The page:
NOEL KING, HOST:
A lot of people were scrutinizing the rough transcript of President Trump's call with the Ukrainian president that the White House released yesterday. For some diplomats, the detail that really stood out in that call is that President Trump disparaged an American ambassador to a foreign leader. NPR's Martin Kaste has been looking into that.
MARTIN KASTE, BYLINE: In the rough transcript of the call released by the White House, President Trump brings up Marie Yovanovitch, the recently departed U.S. ambassador to Ukraine. He doesn't seem to remember her name, but he says, quote, "the former ambassador from the United States, the woman, was bad news, and the people she was dealing with in the Ukraine were bad news, so I just want to let you know that," unquote.
DANIEL FRIED: I was appalled that the president of the United States would attack one of his own ambassadors with a foreign leader.
KASTE: That's Daniel Fried, who spent 40 years in the Foreign Service and is now with the Atlantic Council. He's well-acquainted with Marie, or Masha, Yovanovitch. She's a career diplomat who served both Democratic and Republican administrations.
FRIED: She's known as scrupulous, diligent, disciplined and honest.
KASTE: So what turned Trump against her? It seems to have started with a letter. In May of 2018, then-Congressman Pete Sessions, Republican from Texas, reportedly wrote to Secretary of State Mike Pompeo saying that he'd heard that the ambassador had expressed, quote, "disdain" for the Trump administration. Nothing much happened for about 10 months until the issue suddenly appeared on Fox News. Here's one of their commentators, Joe diGenova, in March.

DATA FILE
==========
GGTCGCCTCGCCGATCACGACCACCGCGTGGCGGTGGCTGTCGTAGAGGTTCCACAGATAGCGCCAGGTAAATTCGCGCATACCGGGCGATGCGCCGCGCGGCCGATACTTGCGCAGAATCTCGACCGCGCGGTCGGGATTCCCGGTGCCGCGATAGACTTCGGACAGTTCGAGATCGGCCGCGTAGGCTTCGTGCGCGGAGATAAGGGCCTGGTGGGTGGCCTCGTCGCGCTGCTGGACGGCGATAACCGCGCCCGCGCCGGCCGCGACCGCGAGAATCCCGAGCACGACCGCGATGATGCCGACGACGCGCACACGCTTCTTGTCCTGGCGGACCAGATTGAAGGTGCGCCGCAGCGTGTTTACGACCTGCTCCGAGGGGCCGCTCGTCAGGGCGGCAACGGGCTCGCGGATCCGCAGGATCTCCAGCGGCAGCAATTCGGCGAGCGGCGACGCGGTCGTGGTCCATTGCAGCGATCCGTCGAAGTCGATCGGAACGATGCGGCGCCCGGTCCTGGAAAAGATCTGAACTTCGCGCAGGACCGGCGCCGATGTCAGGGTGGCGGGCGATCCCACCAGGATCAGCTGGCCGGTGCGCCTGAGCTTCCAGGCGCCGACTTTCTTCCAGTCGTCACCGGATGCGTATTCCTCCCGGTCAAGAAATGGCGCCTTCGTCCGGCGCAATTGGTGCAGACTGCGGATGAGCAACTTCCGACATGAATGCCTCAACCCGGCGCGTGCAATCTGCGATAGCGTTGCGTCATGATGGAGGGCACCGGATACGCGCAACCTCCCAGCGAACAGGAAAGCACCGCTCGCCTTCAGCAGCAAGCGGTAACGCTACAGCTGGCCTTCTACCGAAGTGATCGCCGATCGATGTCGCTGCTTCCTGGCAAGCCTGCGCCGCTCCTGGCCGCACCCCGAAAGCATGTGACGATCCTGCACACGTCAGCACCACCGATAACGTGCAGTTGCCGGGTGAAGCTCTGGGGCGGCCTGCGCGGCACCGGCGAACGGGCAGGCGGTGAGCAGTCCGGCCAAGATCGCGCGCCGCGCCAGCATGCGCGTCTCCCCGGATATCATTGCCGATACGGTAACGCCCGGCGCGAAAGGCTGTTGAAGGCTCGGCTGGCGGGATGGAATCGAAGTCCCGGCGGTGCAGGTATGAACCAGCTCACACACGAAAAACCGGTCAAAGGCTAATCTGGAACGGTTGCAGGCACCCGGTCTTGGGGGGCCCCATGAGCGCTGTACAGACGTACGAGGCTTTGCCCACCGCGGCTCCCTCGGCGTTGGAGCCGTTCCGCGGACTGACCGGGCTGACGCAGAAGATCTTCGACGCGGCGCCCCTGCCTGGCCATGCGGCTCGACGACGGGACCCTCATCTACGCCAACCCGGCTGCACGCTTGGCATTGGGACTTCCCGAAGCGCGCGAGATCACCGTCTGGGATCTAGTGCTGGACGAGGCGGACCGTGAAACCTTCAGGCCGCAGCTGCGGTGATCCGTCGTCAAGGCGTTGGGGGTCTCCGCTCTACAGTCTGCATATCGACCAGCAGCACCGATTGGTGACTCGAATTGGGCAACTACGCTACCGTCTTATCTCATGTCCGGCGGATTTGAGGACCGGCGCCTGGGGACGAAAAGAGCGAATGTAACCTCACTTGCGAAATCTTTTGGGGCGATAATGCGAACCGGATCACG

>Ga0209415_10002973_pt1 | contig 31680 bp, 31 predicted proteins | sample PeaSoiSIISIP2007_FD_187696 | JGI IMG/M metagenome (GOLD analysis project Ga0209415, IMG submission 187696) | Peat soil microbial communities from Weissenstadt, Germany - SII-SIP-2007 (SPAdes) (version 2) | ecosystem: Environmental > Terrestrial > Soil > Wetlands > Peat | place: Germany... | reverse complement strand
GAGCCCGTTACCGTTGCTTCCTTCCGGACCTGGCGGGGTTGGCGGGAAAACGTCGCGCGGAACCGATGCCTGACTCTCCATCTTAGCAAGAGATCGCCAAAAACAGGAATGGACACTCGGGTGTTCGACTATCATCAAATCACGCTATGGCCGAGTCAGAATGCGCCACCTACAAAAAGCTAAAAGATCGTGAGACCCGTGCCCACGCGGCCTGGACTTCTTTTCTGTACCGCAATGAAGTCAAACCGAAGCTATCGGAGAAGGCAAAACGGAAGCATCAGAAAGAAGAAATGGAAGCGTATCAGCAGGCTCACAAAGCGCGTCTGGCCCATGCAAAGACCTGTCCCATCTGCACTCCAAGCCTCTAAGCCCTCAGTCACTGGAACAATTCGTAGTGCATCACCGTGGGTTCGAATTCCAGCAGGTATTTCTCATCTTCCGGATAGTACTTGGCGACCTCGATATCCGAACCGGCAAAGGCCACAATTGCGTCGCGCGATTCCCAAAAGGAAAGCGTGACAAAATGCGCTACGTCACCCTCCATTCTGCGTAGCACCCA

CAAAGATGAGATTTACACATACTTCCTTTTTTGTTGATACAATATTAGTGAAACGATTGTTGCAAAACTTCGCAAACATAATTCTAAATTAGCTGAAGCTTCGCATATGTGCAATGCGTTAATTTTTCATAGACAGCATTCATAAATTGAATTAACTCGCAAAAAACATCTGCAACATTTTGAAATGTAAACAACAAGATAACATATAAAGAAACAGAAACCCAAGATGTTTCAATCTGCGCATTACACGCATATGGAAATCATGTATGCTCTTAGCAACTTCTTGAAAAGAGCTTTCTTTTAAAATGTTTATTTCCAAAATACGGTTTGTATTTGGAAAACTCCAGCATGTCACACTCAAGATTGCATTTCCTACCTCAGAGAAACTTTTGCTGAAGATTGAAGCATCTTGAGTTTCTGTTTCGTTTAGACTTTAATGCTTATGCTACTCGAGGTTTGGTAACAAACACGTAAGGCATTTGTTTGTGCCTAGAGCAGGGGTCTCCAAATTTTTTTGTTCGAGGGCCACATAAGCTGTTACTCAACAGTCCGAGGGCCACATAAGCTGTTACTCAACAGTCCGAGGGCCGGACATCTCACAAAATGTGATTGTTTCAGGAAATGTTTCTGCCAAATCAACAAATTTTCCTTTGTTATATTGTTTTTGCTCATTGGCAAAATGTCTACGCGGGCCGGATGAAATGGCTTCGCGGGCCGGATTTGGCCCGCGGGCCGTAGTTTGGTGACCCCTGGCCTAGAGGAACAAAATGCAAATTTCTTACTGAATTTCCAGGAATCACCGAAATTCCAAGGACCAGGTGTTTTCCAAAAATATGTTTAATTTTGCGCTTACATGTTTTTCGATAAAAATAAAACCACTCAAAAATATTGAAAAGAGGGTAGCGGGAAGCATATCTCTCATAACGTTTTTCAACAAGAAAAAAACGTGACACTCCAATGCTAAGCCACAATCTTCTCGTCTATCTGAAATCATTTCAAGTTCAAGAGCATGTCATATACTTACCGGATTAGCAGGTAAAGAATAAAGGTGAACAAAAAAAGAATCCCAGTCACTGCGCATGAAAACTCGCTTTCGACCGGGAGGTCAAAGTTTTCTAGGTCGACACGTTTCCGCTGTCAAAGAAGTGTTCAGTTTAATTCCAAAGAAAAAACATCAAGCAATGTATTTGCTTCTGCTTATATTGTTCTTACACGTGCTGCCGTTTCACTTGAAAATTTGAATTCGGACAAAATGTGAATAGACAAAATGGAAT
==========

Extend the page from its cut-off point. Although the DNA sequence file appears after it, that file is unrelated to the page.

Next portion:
(SOUNDBITE OF ARCHIVED RECORDING)
JOE DIGENOVA: The current United States ambassador, Marie Yovanovitch, has bad-mouthed the President of the United States to Ukrainian officials.
KASTE: DiGenova's appearances on Fox were amplified by contemporaneous coverage and other conservative sites which played up allegations by Ukraine's top prosecutor that the U.S. ambassador had told him not to pursue certain cases, a claim that was never substantiated and which the State Department dismissed as an outright fabrication. But the allegations against her were even retweeted by the president's son, Donald Trump Jr.
DANIEL DREZNER: It literally is, in some ways, an echo chamber.
KASTE: Daniel Drezner is a professor of international politics at the Fletcher School of Law and Diplomacy. He says these conservative media stories may have prompted the White House to order the ambassador home.
DREZNER: Or it's also possible that Trump's allies in the State Department were watching Fox News, saw this and decided that it was worth pulling her back sooner rather than later in order to pre-empt Trump ordering them doing it.
KASTE: When the news broke in May of Yovanovitch's return, the State Department said she was completing her assignment as planned. Democratic lawmakers said she was being recalled early because of what they termed a political hit job. Yovanovitch, who didn't respond to requests for comment, is now a senior State Department fellow at Georgetown University. Daniel Drezner says this whole affair has added to a sense of gloom among America's career diplomatic corps, which he describes as dispirited, demoralized and thinning out.
Martin Kaste, NPR News. Transcript provided by NPR, Copyright NPR.